Spring Gathering 2023 – Panels and Panelists


Panels and Panelists

Morning Session (9:00am – 11:30 am)

Register here.

Silhouette of person's face with a lightbulb combined with a brain inside the person's skull


What exactly are we doing with our arts organizations, and how do our governance models serve or stymie the work?  Is it possible to create new models that will allow us to stop going through the motions of board-led governance? Join a panel of public thinkers who are imagining new ways forward.


Headshot of Yvette Nolan with shoulder length salt and pepper hair. She is wearing a pink shirt under a brown jacket.Yvette Nolan (Algonquinis a playwright, director and dramaturg. Her works include the plays The Unplugging, the dance-opera Bearing, and the libretto Shanawdithit. She co-created, with Joel Bernbaum and Lancelot Knight, the verbatim play Reasonable Doubt, about relations between Indigenous and non-Indigenous communities in Saskatchewan. From 2003-2011, she served as Artistic Director of Native Earth Performing Arts. Her book, Medicine Shows, about Indigenous performance in Canada was published by Playwrights Canada Press in 2015. She is the company dramaturg for Sum Theatre and the Chair of Common Weal Community Arts. She is currently pursuing her Masters in Public Policy at Johnson Shoyama Graduate School of Public Policy.

Headshot of Jordan Baylon with round glasses and a large smile on their face as they lean towards the cameraJordan Baylon (they/them/siya) is a second generation PilipinX artist, critic and community worker imagining justice and abundance for equity-deserving peoples within the spaces of all our relations: personal, communal and societal. As an artist, Jordan’s practice explores queer and racialized identities as liminal spaces: both and neither; between, across and through; both inside and outside; and both literal and imagined. Mobilizing a decade of experience designing and critiquing philanthropic and granting systems, they also work at grassroots to center racialized and equity-deserving people in anti-racism- and anti-oppressive systems change work. In every possible universe, Jordan dreams of the transformative world-building possibilities of bodies thriving in justice and abundance.Recent artistic/community work includes Good Job Arcade (Teresa Tam – TRUCK Contemporary Art), Indigenous and Anti-Racist Equity Analysis of City of Calgary Granting Programs (with Thulasy Lettner, Tapisa Kilabuk, Kinya Baker, Erin MacFarlane), ImagineTHIS (JD Derbyshire), SHED (Pam Tzeng – The New Gallery/ Mile Zero Dance/ Plastic Orchid Factory)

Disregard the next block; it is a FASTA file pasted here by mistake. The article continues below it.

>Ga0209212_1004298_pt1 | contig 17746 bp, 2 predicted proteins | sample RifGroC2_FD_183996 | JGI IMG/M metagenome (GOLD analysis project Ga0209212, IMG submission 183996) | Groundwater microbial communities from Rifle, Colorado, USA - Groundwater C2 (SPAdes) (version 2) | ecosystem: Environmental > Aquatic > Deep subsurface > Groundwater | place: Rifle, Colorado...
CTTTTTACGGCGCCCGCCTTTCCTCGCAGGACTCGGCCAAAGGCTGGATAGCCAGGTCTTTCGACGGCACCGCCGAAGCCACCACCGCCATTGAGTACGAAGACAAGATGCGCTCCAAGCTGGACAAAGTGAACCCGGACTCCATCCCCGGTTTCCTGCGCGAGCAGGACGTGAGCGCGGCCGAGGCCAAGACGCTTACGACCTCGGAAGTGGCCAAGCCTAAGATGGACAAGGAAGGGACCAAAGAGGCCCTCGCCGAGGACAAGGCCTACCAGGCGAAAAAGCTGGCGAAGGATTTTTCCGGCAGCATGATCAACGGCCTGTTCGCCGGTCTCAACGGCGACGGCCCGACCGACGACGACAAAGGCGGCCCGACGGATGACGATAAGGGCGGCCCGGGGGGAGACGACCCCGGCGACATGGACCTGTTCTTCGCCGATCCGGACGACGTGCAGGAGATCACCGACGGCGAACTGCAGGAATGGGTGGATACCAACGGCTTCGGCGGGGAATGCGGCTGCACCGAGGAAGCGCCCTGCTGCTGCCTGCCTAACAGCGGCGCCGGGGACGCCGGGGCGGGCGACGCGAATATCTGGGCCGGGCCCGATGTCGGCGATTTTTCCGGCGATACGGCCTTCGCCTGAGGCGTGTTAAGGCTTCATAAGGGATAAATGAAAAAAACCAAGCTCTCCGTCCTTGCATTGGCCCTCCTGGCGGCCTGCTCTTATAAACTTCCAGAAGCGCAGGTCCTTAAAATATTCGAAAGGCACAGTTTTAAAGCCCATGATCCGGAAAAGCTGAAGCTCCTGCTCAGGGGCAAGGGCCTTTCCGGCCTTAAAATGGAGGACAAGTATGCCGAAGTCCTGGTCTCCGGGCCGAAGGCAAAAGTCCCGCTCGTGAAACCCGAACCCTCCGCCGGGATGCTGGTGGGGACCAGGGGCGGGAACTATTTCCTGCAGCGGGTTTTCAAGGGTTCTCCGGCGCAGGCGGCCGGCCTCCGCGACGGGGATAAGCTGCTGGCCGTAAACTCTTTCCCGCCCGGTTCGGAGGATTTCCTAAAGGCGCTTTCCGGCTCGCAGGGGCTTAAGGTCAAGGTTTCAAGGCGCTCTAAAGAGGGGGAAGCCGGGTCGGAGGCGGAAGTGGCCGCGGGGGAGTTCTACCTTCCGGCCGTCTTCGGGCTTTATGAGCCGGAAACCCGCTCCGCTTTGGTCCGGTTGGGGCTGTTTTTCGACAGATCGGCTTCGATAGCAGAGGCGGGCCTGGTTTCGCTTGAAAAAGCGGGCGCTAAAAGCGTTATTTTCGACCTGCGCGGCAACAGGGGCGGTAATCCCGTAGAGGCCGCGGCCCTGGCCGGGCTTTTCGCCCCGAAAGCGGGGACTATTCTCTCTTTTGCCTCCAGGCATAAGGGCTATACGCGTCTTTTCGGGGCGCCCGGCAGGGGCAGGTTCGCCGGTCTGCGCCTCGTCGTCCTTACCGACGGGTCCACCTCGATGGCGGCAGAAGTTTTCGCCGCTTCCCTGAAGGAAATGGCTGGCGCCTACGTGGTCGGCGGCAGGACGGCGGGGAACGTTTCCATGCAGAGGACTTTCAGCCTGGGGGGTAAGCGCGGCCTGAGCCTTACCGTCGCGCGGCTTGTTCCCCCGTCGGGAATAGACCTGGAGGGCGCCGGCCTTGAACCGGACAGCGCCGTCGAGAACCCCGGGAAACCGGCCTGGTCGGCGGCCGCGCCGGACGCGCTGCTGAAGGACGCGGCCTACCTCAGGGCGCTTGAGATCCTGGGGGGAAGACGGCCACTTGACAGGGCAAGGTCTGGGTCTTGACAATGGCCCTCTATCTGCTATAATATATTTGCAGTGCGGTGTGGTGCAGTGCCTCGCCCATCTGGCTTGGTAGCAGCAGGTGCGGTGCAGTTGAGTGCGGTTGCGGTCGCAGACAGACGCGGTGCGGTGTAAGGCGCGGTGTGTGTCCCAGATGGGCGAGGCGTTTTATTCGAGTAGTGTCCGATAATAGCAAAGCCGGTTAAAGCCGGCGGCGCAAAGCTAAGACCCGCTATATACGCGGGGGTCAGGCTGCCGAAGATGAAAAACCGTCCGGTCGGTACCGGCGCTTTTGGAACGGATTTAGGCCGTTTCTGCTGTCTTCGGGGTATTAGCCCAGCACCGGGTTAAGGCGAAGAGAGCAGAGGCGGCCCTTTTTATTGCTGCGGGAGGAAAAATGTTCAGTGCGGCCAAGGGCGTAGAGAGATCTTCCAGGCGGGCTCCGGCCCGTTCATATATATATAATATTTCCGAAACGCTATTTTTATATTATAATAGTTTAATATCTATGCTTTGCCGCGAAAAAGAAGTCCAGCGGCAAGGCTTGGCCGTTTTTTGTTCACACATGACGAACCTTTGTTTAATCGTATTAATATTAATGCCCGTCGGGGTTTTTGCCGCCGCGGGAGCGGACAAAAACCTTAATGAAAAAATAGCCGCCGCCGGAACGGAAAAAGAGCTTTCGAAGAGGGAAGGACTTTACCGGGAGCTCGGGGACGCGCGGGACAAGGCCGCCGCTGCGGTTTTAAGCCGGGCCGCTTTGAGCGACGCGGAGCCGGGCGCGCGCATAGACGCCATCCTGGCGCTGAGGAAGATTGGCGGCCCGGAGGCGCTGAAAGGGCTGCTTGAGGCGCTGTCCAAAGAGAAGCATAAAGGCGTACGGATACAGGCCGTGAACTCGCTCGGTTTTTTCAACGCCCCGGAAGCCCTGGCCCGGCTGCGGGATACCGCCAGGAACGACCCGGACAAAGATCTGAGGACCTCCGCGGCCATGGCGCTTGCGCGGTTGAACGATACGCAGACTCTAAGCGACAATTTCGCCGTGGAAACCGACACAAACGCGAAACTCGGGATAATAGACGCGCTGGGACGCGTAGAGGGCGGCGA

Headshot of Tarin Dehod with long dark hair past her shoulder. She is wearing a vertically stripped shirtTarin Dehod was born on unceded Mi’kmaq land originally known as Epekwitk. She is a curator, living and working on Treaty 6 Land that encompasses the traditional homeland of numerous First Nations, including Cree, Dene, Plains Cree, Nakota, Saulteaux, and Ojibwe, and the homeland of the Métis Nation. Since 2014, Tarin has served as the Executive Director of AKA, working to understand the role of the artist-run centre in joint ownership with communities, as a space that is created and given meaning through the actions of its users.

Headshot of Erin Kang sitting a metal stairs. Her long hair falls past her should and is pushed back from her face with sunglasses. Erin Kang (they/she) is a facilitator, storyteller, and dreamer living in Tkaronto. For over a decade, Erin has been examining the relationship between people, place, and power through her studies, profession, and creative projects. Currently they are the Director of Network Engagement at the Ontario Nonprofit Network, and one of the co-leads of the Reimagining Governance project. They are the founder of Stories of Ours, a grassroots project which aims to deepen community, invite solidarity, and challenge dominant narratives through intentional acts of storytelling and art. As a convener at heart, she thrives in spaces of community-building and mutuality.